Results from PERCEPTIONS first-line practitioner survey

First-line practitioners are an understudied group in migration research. The results of the first PERCEPTIONS survey aim to address this knowledge gap, by exploring perceptions of Europe that first-line practitioners observe among migrants, how practitioners believe inaccurate information may influence migration, and the impacts of COVID-19 on the field of migration-related work.

The PERCEPTIONS consortium began its first phase of empirical research with the launch of a survey of first-line practitioners working in the field of migration, which was open between October and December 2020.  Aimed at first-line practitioners of all sectors, from migrant advocacy organisations to border security experts, the survey was distributed in 14 countries and 11 languages. In total, 788 responses were received, with participants from countries of origin, transit, and destination, and a sample relatively balanced between participants working in border enforcement and those working in migrant support services.

The survey aimed to explore perceptions of Europe that first-line practitioners observe among migrants, how they believe inaccurate information may influence migration, and the impacts of COVID-19 on the field of migration-related work.

Key findings that emerged from the survey include the following:

  • First-line practitioners surveyed consider that migrants have a positive idea of Europe and consider this perception to be moderately correct. However, practitioners assess migrants’ perceptions of some aspects of Europe as relatively less favourable. A less positive perception of the rule of law, in particular, is an aspect that should be analysed in greater depth.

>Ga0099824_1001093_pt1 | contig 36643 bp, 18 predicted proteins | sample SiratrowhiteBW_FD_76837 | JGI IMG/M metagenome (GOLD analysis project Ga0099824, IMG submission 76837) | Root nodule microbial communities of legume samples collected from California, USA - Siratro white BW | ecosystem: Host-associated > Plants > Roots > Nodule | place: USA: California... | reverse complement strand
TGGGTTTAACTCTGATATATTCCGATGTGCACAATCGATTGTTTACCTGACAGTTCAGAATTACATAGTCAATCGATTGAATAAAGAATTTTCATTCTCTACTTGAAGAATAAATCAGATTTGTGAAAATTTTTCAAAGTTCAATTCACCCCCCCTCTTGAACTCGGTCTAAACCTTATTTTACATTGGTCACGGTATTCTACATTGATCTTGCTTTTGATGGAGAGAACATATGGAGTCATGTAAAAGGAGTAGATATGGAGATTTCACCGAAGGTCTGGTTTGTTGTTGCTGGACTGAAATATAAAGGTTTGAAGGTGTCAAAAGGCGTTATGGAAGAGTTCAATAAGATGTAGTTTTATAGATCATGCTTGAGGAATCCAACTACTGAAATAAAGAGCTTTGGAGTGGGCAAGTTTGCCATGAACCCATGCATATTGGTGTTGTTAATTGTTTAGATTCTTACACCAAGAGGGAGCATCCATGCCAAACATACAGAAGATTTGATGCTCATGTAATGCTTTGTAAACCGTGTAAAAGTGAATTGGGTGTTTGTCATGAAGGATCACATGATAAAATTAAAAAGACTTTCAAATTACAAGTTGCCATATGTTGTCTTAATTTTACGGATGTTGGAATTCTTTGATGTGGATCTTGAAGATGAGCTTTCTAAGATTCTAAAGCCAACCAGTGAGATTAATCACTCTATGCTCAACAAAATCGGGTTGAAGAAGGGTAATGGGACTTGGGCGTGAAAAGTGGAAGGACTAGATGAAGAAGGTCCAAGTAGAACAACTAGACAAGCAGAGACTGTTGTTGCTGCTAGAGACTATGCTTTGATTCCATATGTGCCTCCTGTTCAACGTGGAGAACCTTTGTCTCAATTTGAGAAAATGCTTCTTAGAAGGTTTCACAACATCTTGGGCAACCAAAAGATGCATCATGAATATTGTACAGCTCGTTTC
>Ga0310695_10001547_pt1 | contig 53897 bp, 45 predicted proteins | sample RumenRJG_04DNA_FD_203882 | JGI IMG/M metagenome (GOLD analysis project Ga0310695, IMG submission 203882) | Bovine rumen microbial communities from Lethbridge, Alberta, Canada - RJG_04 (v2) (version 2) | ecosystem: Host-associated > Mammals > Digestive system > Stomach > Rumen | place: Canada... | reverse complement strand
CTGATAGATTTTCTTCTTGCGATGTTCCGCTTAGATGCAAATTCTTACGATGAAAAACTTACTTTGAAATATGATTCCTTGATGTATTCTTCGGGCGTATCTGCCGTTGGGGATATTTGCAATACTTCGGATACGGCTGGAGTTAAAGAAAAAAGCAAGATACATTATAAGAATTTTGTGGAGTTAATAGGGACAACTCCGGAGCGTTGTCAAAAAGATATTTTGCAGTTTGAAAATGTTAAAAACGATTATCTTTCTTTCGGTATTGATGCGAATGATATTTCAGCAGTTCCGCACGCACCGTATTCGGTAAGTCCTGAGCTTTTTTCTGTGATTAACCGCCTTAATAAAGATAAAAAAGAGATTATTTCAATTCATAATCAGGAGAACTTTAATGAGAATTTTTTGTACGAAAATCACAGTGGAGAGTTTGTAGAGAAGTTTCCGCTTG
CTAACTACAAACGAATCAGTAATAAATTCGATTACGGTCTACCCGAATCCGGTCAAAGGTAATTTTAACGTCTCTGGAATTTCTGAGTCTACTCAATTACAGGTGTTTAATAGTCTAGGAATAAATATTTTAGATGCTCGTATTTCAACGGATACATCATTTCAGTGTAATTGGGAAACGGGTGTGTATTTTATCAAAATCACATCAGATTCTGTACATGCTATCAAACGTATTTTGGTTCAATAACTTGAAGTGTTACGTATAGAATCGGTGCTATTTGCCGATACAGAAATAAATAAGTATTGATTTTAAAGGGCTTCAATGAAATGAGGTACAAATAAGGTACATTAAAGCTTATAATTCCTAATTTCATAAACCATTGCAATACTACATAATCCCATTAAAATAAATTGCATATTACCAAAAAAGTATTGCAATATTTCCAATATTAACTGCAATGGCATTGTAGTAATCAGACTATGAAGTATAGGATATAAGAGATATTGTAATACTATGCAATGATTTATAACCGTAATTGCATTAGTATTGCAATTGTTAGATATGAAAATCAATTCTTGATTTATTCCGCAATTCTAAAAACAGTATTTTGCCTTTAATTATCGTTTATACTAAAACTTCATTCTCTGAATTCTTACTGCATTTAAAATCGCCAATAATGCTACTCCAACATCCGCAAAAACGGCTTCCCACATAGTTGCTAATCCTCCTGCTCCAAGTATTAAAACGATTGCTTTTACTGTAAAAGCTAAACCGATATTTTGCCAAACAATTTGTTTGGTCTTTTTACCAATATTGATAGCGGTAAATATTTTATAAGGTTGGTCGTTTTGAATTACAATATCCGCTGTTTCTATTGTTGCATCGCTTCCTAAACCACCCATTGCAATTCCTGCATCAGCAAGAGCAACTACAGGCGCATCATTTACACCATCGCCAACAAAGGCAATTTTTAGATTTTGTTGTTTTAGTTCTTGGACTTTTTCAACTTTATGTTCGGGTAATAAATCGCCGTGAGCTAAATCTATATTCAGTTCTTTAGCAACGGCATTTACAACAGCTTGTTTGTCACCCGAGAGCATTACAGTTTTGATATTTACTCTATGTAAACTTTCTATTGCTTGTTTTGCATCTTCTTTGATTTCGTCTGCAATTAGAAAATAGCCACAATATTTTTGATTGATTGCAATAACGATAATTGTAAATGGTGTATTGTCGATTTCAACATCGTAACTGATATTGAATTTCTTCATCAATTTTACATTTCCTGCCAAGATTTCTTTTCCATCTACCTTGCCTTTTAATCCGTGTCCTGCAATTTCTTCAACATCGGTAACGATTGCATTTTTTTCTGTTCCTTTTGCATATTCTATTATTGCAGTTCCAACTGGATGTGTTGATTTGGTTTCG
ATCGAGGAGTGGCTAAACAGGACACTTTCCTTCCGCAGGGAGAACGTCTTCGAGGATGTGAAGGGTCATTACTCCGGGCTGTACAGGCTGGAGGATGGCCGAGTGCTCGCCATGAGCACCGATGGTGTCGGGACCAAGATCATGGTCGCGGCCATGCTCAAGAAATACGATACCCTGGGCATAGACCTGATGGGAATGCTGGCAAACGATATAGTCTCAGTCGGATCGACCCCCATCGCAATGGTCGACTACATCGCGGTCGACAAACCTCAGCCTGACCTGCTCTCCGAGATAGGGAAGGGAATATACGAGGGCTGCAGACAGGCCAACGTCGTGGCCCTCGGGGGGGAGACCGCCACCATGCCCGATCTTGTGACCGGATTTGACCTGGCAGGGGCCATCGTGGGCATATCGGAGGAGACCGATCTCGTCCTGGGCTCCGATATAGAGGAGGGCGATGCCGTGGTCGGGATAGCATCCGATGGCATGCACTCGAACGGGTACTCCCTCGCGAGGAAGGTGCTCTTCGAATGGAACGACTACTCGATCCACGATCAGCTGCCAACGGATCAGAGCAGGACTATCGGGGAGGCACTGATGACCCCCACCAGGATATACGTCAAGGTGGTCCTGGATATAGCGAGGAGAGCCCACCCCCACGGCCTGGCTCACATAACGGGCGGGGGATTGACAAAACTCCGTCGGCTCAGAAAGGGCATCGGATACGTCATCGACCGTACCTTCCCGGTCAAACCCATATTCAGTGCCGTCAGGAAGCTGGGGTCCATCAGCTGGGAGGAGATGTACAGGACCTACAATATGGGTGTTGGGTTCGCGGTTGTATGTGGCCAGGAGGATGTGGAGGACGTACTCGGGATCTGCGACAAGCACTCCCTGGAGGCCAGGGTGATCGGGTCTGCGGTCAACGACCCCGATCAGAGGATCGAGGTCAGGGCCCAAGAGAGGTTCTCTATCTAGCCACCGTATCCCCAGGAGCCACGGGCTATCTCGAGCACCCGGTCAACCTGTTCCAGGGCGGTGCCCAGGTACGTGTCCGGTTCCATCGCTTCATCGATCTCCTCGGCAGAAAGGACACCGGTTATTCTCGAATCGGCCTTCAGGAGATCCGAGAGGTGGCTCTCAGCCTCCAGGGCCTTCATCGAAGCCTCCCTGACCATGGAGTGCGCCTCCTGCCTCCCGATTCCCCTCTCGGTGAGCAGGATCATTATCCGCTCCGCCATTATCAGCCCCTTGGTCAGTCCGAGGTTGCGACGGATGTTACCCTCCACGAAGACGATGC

• Practitioners who have greater contact with migrants attribute greater accuracy to them in terms of their perceptions of tolerance and non-discrimination, overall quality of life, and women’s rights.
  • Practitioners overwhelmingly consider poor conditions in the countries of origin to be the main drivers of migration.
  • The majority of respondents disagree with the relationship between misinformation and greater likelihood of committing crimes or radicalisation, although responses of practitioners are quite polarised.
  • Overall, there seems to be a perception that links inaccurate information with threats to migrants (use of dangerous routes or human smugglers) but not with threats for host societies (crime and radicalisation).
  • Most practitioners do not believe that the COVID-19 situation requires closing borders or the suspension of services for migrants. However, responses regarding this issue are highly polarised.
  • The majority of first-line practitioners surveyed considered their organisation to be effective, both in terms of general work with migrants and in terms of providing migrants with accurate information.
  • However, practitioners do identify some barriers to their organisations’ effectiveness, especially legal constraints, insufficient human resources, stress or psychological burden caused by the work performed, insufficient salary for the work performed and lack of necessary facilities or infrastructure.

Whilst the deliverable related to the survey results is confidential, the UGR team is working on a public report to summarise these key findings. This will be available shortly on the PERCEPTIONS websites.

The survey results will inform a second survey iteration later in the project, which will collect best-practice measures and strategies among the same diverse range of first-line practitioners. With the information gathered in both iterations of the survey, as well as in other empirical research like interviews and focus groups, PERCEPTIONS will create toolkits and innovative measures to support both migrants and professionals working in the field of migration.

 

Authors: Benen Whitworth, Jorge Ollero Perán, Marina García Carmona, Fernando García Quero

Countries in which the survey was distributed were: Austria, Algeria, Belgium, Bulgaria, Cyprus, Egypt, France, Germany, Greece, Italy, Kosovo, The Netherlands, Spain, and the United Kingdom. Languages in which the survey was available were: Albanian, Arabic, Bulgarian, Dutch, English, French, German, Greek, Italian, Romanian, and Spanish.

Keywords:

Survey, first-line practitioners, perceptions, Europe, inaccurate information, COVID-19

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